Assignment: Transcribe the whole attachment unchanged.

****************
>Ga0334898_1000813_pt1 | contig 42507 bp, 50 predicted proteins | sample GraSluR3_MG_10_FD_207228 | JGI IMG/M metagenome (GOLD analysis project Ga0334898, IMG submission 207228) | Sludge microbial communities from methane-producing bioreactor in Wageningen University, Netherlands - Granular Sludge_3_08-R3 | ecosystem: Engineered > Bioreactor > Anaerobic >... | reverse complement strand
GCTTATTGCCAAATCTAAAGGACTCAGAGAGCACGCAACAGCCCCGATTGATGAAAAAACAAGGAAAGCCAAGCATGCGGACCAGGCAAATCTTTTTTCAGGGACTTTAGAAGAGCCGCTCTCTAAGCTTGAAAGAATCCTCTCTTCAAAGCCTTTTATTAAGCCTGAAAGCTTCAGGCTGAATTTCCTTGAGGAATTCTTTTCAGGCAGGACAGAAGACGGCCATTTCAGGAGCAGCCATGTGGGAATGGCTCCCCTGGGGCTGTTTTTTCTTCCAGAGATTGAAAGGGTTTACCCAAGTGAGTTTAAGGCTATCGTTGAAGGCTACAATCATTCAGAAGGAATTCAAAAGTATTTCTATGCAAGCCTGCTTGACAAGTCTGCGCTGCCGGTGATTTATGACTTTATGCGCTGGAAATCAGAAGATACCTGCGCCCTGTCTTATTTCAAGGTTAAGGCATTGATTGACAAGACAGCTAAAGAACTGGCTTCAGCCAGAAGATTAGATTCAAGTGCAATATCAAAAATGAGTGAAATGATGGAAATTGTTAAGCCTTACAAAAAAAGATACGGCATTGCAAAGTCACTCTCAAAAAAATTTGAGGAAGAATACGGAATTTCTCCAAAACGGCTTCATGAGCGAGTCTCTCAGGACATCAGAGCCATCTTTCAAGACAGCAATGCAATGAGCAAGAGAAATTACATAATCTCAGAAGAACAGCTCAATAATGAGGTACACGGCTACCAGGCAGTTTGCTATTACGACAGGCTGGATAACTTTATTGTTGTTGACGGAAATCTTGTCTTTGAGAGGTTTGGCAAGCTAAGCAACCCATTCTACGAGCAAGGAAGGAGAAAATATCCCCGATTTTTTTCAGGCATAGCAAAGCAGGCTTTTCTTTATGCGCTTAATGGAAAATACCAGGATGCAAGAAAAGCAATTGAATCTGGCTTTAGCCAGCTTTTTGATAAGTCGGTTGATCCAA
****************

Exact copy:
>Ga0334898_1000813_pt1 | contig 42507 bp, 50 predicted proteins | sample GraSluR3_MG_10_FD_207228 | JGI IMG/M metagenome (GOLD analysis project Ga0334898, IMG submission 207228) | Sludge microbial communities from methane-producing bioreactor in Wageningen University, Netherlands - Granular Sludge_3_08-R3 | ecosystem: Engineered > Bioreactor > Anaerobic >... | reverse complement strand
GCTTATTGCCAAATCTAAAGGACTCAGAGAGCACGCAACAGCCCCGATTGATGAAAAAACAAGGAAAGCCAAGCATGCGGACCAGGCAAATCTTTTTTCAGGGACTTTAGAAGAGCCGCTCTCTAAGCTTGAAAGAATCCTCTCTTCAAAGCCTTTTATTAAGCCTGAAAGCTTCAGGCTGAATTTCCTTGAGGAATTCTTTTCAGGCAGGACAGAAGACGGCCATTTCAGGAGCAGCCATGTGGGAATGGCTCCCCTGGGGCTGTTTTTTCTTCCAGAGATTGAAAGGGTTTACCCAAGTGAGTTTAAGGCTATCGTTGAAGGCTACAATCATTCAGAAGGAATTCAAAAGTATTTCTATGCAAGCCTGCTTGACAAGTCTGCGCTGCCGGTGATTTATGACTTTATGCGCTGGAAATCAGAAGATACCTGCGCCCTGTCTTATTTCAAGGTTAAGGCATTGATTGACAAGACAGCTAAAGAACTGGCTTCAGCCAGAAGATTAGATTCAAGTGCAATATCAAAAATGAGTGAAATGATGGAAATTGTTAAGCCTTACAAAAAAAGATACGGCATTGCAAAGTCACTCTCAAAAAAATTTGAGGAAGAATACGGAATTTCTCCAAAACGGCTTCATGAGCGAGTCTCTCAGGACATCAGAGCCATCTTTCAAGACAGCAATGCAATGAGCAAGAGAAATTACATAATCTCAGAAGAACAGCTCAATAATGAGGTACACGGCTACCAGGCAGTTTGCTATTACGACAGGCTGGATAACTTTATTGTTGTTGACGGAAATCTTGTCTTTGAGAGGTTTGGCAAGCTAAGCAACCCATTCTACGAGCAAGGAAGGAGAAAATATCCCCGATTTTTTTCAGGCATAGCAAAGCAGGCTTTTCTTTATGCGCTTAATGGAAAATACCAGGATGCAAGAAAAGCAATTGAATCTGGCTTTAGCCAGCTTTTTGATAAGTCGGTTGATCCAA